Am I smarter than a 2nd grader???

I’m sure it was a sunny spring afternoon in my second grade class. I was sitting near the windows that looked out to the big blacktop pad and some kids running around at recess. A couple rowdy 5th grade guys were playing outside our room. They were yelling at each other and carrying on. Mr. Peterson went over to the window and barked something smart to them in his signature style. They jumped in surprise then walked away, in cooperation, so we wouldn’t be further disturbed.

I remember Mr. Peterson telling us right then, that we didn’t want to turn into big ol’ rotten 5th graders someday.

Wow. They were SO BIG. Those guys with their shaggy non-parent-combed hair and torn up jeans seemed enormous to me. Being only in second grade, I couldn’t really fathom three whole more years ahead of me. It seemed then, like I may never be as grown-up and as cool as those guys in the 5th grade…

When my sixth grade year started, and I got to the Middle School, I’m sure I thought the same thing about the 8th graders then. As a High School freshman, I could never imagine being a senior. When I made it down to Emporia to go to college, the ‘older’ experienced kids seemed so nonchalant and casual about almost everything. They didn’t give off any airs of excited buzz and giddiness about having the chance to play like adults and party whenever they wanted… That’s exactly how I felt then.

I think about these moments in the morning when I’m spending time with my 6 month old daughter. Nestled in my lap, she reaches straight out with one arm and turns her hand. She rotates it, and then flaps all four fingers. She studies the way it looks, and must be learning to pair her intuitive instructions with the hand itself. It’s so cute to watch her amazement.

I stick my big paw out there too, for her to see. I turn it and flap, matching her moves. I wonder if she thinks about the scale difference like I do. Hers so small and pink with new life. Mine large, bent and scarred. If she is playing on the ground and is ready to be picked up, I must look huge standing above her. I notice the baby-ness of her size. Funny, she really doesn’t seem too amazed by me.

No, my little daughter is still preciously living exactly in the immediate instance of the current moment. It’s easy to see that every quantum flash of her existence is expressed as it happens. She is always right now and then right now and then right now. Whether it is a smile in response to the rattle of a toy, or a cry of hunger with the bottle or breast inches from her lips, she is living the immediate moment.

At some point in my life, and yours too, we all lived absolutely presently. Later though, we became more aware and maybe sadly so, of the future, and of the past. These thieves crept into our minds and began to nibble away at our attention. They grabbed bites of our  awareness and we felt regret about things already done and over with, or worry about possible events to come. Little Joella, doesn’t seem bothered by any of this…

I know it was second grade when my mind was clearly wandering into the future and wondering about how I would ever arrive waay out there on the playground as a fifth grader… I probably then spent precious energy in self judgment over wrongs committed in the past, to my Sister or Mommy. I probably thought about some time I didn’t clean my room when I was supposed to, and thought I ‘should’ be a better kid.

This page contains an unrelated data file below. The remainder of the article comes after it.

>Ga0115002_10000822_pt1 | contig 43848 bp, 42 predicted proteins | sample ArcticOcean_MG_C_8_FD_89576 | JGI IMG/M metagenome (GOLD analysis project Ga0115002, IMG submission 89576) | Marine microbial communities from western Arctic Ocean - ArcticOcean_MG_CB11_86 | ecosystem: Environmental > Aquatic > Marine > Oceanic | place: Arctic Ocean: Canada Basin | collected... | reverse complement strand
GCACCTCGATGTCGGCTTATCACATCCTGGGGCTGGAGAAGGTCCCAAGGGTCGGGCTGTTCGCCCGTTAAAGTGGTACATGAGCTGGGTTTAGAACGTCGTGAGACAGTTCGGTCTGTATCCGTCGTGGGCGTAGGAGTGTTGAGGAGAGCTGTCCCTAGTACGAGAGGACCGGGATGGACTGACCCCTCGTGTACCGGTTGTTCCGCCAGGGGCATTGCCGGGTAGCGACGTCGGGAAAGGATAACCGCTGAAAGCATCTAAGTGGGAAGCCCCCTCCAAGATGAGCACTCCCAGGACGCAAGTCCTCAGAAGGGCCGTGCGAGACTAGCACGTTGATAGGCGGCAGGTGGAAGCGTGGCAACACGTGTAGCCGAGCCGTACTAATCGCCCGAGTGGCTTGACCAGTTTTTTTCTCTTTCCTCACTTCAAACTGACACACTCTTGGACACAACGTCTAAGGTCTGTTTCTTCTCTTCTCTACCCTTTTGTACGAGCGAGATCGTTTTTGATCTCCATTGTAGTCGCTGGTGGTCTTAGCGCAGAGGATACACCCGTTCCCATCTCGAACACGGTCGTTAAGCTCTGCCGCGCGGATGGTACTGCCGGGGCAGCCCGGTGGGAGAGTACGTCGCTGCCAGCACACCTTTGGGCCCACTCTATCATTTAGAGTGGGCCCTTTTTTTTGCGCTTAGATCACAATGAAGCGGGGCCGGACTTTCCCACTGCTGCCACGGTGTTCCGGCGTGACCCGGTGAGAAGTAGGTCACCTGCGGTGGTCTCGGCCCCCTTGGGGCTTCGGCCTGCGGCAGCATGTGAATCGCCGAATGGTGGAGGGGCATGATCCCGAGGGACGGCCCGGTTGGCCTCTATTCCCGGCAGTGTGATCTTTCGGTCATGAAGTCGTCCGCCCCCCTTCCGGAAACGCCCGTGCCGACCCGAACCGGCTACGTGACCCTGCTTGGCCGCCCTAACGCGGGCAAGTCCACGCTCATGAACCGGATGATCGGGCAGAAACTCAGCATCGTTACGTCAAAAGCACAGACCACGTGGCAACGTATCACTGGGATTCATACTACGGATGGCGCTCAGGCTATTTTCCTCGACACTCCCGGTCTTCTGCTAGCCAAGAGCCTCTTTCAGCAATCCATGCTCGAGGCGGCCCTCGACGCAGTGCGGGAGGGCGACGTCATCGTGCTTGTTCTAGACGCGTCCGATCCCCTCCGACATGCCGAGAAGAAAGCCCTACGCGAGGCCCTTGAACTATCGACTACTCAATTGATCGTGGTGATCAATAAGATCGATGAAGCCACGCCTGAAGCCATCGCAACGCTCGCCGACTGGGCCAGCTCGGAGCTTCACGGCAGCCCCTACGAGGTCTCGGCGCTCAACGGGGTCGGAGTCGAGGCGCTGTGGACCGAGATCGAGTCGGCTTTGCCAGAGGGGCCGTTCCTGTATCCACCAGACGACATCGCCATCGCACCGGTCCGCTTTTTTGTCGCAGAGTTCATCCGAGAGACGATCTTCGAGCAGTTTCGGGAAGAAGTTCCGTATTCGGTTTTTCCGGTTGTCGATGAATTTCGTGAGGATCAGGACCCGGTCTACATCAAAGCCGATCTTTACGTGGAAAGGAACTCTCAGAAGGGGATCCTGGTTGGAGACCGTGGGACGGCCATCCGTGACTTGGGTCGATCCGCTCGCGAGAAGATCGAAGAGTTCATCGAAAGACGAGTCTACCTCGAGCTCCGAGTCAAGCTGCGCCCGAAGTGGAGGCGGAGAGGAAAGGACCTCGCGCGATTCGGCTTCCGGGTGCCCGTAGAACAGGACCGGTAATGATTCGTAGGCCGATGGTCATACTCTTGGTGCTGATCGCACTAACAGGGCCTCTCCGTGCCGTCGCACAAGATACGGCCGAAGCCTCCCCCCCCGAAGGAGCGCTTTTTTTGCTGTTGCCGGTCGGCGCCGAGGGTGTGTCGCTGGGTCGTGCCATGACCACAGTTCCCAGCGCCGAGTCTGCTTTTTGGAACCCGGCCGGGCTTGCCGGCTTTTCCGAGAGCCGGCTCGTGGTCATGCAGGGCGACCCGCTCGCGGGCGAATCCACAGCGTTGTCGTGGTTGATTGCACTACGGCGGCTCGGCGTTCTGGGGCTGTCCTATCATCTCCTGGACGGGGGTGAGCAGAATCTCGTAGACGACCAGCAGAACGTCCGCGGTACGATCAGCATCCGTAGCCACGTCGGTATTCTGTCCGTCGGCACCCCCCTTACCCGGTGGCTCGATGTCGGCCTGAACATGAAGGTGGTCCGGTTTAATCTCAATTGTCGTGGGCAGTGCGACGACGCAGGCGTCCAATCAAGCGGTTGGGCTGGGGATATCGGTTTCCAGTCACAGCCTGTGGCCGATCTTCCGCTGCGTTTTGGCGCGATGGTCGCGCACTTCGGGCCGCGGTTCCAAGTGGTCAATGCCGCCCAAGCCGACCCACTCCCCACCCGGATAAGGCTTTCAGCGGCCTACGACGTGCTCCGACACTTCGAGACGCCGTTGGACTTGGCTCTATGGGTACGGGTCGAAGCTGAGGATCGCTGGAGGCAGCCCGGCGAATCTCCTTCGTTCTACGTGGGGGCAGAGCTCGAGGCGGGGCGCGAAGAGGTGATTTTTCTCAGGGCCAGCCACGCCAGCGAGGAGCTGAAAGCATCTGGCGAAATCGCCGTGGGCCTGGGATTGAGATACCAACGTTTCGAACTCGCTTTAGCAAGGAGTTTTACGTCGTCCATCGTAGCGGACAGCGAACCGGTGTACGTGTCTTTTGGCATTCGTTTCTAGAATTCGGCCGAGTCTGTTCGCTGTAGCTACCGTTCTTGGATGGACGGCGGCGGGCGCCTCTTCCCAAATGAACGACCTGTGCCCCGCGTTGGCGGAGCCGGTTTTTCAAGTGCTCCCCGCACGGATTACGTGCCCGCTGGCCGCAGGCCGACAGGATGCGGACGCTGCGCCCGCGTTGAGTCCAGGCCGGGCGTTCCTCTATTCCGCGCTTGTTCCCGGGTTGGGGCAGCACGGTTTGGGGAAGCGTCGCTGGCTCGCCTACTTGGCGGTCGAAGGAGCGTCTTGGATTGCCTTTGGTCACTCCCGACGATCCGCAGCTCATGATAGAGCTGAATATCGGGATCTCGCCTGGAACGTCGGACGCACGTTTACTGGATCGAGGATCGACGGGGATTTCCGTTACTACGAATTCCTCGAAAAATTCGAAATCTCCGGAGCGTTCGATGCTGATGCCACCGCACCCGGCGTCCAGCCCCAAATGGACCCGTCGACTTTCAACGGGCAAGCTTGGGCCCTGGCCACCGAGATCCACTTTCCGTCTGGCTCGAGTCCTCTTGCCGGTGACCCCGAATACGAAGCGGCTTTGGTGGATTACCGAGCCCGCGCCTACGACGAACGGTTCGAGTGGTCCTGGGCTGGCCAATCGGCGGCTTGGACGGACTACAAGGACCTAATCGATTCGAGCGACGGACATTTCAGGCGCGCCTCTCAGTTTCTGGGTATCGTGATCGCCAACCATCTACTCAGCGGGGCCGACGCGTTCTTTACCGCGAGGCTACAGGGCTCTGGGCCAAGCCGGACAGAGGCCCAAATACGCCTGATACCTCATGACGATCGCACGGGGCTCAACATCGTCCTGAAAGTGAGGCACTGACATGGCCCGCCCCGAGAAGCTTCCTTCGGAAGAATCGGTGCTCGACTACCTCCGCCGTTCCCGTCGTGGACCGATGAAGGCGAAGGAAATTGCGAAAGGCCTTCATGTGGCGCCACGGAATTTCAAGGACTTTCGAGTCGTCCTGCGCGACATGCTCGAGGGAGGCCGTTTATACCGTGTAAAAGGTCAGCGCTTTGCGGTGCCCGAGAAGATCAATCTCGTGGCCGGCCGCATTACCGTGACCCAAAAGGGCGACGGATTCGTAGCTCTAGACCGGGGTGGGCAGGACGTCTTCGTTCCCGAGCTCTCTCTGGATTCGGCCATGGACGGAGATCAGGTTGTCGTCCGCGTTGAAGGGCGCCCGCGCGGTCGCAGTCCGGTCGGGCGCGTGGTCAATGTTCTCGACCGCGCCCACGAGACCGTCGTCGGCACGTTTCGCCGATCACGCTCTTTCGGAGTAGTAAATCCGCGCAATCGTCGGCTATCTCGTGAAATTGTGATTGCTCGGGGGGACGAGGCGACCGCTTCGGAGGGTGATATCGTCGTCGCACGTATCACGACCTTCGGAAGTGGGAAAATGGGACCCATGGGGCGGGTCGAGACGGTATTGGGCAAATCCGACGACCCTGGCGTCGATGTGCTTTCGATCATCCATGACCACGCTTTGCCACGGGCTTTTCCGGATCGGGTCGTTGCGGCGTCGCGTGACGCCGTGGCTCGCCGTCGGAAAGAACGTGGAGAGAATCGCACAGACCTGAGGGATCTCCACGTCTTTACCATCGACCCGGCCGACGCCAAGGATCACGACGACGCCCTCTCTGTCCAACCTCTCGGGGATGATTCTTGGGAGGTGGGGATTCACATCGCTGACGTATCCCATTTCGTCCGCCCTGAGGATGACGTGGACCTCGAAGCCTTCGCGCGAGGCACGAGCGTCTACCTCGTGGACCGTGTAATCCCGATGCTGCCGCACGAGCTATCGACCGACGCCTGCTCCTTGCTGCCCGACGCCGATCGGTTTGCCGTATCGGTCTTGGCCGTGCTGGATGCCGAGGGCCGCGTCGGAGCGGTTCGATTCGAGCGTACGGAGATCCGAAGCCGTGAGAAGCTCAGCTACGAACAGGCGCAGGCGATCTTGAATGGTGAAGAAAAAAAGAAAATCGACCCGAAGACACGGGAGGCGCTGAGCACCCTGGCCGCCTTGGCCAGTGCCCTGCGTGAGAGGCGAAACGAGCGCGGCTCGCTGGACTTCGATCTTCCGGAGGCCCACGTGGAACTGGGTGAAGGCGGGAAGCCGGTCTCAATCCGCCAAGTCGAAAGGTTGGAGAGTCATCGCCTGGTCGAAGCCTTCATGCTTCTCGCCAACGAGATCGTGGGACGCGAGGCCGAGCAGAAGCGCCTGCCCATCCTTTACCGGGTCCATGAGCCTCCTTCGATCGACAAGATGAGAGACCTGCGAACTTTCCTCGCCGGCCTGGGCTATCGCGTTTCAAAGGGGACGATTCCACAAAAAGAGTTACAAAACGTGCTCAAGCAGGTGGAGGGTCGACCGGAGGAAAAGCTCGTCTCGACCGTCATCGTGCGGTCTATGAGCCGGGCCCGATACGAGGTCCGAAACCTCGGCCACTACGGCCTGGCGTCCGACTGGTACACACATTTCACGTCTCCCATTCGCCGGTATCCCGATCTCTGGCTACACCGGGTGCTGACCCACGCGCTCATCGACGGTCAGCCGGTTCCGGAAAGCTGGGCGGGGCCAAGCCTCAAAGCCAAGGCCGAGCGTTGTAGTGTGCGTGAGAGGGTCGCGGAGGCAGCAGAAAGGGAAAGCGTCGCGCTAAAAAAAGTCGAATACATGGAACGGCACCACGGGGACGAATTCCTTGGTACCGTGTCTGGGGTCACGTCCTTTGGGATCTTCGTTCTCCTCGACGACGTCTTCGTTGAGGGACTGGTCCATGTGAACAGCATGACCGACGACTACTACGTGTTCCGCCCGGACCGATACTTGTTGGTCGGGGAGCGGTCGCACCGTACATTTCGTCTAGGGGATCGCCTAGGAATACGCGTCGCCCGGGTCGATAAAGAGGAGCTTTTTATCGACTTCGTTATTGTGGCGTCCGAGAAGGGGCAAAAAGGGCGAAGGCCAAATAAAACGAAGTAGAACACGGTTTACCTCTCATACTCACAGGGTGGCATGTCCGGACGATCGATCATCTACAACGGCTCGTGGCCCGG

I hope not everyone spends their God-given day reaching mentally backwards or leaning forward into the foggy mist. These are places we cannot control or change or exactly predict. We can work in the now though to be light. We can laugh and play and smile no matter what happened in our past. We can cry and scream too, if something is hurting us right now. We don’t need to look for the boogey-man and worry if he’ll come, if we are doing things today that build and strengthen our character for tomorrow.

Babies are wonderful to watch. We love to just stare at them and watch them be. Joella is never complacent. She is constantly on-mission. She may be reaching or wiggling or taste-testing some toy. She is always doing something to the fullest she can. Sometimes that means to crash fast asleep immediately after a playful game of peekaboo. All babies do this I imagine. They are just always exercising into the games of life. Curious and learning, ever expressing themselves completely.

Actually anyone who is living so presently and so comprehensively is enchanting to behold. You know who these folks are. You want to be around them, you feel better in their presence. Their elixir of life is invigorating, while soothing and reassuring. They remind us that everything is truly okay, right now, and even good, exactly as it is.

Until next week, be well my friends. God Bless.


Aaron Nichols

Leaning time is cleaning time…

Man! We made a helluva mess tonight at the restaurant! We had specks and flakes and chunks of junk all over the place. We worked long and hard to get things that dirty too.

It all started early in the evening when the blowing snow kept our customers tucked tight at home. Eventually we had a nice crowd arrive and gave us a chance to make ourselves useful doing our food service tasks. Before they showed up, we had a full crew standing around and tapping their toes.

That didn’t last too long though. Our kitchen manager extraordinaire, Adam, made a decision to get down to some deep deep cleaning. He started with the fryers. We clean them every night, in a rigorous process that keeps our frying oil nice and fresh. However the outside of the units get splashed on and covered in spills. He tackled them with a vengeance! After a short time, he had them glistening like brand new again. It was amazing.